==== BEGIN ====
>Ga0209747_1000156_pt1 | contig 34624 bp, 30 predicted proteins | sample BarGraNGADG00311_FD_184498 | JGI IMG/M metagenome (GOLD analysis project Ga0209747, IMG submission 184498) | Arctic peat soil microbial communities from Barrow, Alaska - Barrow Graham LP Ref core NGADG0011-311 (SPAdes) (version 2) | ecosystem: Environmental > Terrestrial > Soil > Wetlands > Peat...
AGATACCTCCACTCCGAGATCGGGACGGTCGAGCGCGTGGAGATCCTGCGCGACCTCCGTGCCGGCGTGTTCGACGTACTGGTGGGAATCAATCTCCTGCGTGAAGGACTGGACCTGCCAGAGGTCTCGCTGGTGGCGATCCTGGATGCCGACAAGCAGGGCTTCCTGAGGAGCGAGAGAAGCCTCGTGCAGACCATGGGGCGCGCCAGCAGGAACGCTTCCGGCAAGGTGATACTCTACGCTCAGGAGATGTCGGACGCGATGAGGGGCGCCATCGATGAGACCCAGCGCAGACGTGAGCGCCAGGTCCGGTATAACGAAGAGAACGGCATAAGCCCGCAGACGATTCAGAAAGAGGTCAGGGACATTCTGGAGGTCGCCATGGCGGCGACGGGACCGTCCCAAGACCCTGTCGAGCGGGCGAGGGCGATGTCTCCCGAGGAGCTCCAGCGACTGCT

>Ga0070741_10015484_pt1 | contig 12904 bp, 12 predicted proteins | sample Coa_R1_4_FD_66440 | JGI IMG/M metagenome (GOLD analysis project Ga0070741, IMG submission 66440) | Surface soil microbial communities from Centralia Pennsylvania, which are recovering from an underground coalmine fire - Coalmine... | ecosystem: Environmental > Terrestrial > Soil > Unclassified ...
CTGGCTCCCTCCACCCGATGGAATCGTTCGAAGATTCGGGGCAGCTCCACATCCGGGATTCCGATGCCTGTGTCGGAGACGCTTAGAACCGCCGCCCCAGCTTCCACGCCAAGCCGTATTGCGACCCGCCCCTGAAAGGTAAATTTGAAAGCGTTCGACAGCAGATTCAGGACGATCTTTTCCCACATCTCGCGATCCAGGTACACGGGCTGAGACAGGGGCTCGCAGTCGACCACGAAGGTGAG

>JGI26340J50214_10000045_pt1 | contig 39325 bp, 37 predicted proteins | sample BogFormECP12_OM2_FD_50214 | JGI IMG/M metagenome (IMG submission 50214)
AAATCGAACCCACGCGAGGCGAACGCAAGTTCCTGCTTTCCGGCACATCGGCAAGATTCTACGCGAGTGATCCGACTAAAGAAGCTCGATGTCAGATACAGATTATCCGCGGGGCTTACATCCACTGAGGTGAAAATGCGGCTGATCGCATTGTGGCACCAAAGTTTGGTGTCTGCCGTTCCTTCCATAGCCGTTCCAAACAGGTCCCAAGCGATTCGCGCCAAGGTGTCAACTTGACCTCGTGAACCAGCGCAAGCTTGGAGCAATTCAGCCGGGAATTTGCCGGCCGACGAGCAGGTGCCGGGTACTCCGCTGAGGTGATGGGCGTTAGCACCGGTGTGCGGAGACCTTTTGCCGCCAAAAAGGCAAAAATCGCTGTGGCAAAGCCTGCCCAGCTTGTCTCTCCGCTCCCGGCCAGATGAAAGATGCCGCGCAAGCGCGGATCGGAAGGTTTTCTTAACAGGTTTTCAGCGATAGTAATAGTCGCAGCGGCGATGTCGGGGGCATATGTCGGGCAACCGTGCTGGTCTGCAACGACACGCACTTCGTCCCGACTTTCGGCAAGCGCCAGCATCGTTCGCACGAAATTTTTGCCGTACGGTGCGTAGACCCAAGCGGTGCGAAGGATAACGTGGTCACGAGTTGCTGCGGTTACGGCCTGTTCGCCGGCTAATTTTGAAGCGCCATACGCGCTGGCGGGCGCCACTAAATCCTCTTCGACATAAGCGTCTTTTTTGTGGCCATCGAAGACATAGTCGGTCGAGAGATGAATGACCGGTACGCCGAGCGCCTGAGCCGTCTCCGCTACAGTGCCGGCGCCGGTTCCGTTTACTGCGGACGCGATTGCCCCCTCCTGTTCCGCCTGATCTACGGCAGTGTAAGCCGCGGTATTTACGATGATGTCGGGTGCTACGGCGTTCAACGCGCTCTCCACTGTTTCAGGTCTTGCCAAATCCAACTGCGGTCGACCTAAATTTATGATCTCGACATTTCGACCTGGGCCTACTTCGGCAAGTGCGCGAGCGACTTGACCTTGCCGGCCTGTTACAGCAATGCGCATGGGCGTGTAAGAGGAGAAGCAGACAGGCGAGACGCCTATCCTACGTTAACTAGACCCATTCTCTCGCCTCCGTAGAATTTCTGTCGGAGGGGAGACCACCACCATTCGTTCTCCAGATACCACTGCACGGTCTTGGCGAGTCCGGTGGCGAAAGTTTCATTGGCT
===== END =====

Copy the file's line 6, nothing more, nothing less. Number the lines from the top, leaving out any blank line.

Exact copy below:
AAATCGAACCCACGCGAGGCGAACGCAAGTTCCTGCTTTCCGGCACATCGGCAAGATTCTACGCGAGTGATCCGACTAAAGAAGCTCGATGTCAGATACAGATTATCCGCGGGGCTTACATCCACTGAGGTGAAAATGCGGCTGATCGCATTGTGGCACCAAAGTTTGGTGTCTGCCGTTCCTTCCATAGCCGTTCCAAACAGGTCCCAAGCGATTCGCGCCAAGGTGTCAACTTGACCTCGTGAACCAGCGCAAGCTTGGAGCAATTCAGCCGGGAATTTGCCGGCCGACGAGCAGGTGCCGGGTACTCCGCTGAGGTGATGGGCGTTAGCACCGGTGTGCGGAGACCTTTTGCCGCCAAAAAGGCAAAAATCGCTGTGGCAAAGCCTGCCCAGCTTGTCTCTCCGCTCCCGGCCAGATGAAAGATGCCGCGCAAGCGCGGATCGGAAGGTTTTCTTAACAGGTTTTCAGCGATAGTAATAGTCGCAGCGGCGATGTCGGGGGCATATGTCGGGCAACCGTGCTGGTCTGCAACGACACGCACTTCGTCCCGACTTTCGGCAAGCGCCAGCATCGTTCGCACGAAATTTTTGCCGTACGGTGCGTAGACCCAAGCGGTGCGAAGGATAACGTGGTCACGAGTTGCTGCGGTTACGGCCTGTTCGCCGGCTAATTTTGAAGCGCCATACGCGCTGGCGGGCGCCACTAAATCCTCTTCGACATAAGCGTCTTTTTTGTGGCCATCGAAGACATAGTCGGTCGAGAGATGAATGACCGGTACGCCGAGCGCCTGAGCCGTCTCCGCTACAGTGCCGGCGCCGGTTCCGTTTACTGCGGACGCGATTGCCCCCTCCTGTTCCGCCTGATCTACGGCAGTGTAAGCCGCGGTATTTACGATGATGTCGGGTGCTACGGCGTTCAACGCGCTCTCCACTGTTTCAGGTCTTGCCAAATCCAACTGCGGTCGACCTAAATTTATGATCTCGACATTTCGACCTGGGCCTACTTCGGCAAGTGCGCGAGCGACTTGACCTTGCCGGCCTGTTACAGCAATGCGCATGGGCGTGTAAGAGGAGAAGCAGACAGGCGAGACGCCTATCCTACGTTAACTAGACCCATTCTCTCGCCTCCGTAGAATTTCTGTCGGAGGGGAGACCACCACCATTCGTTCTCCAGATACCACTGCACGGTCTTGGCGAGTCCGGTGGCGAAAGTTTCATTGGCT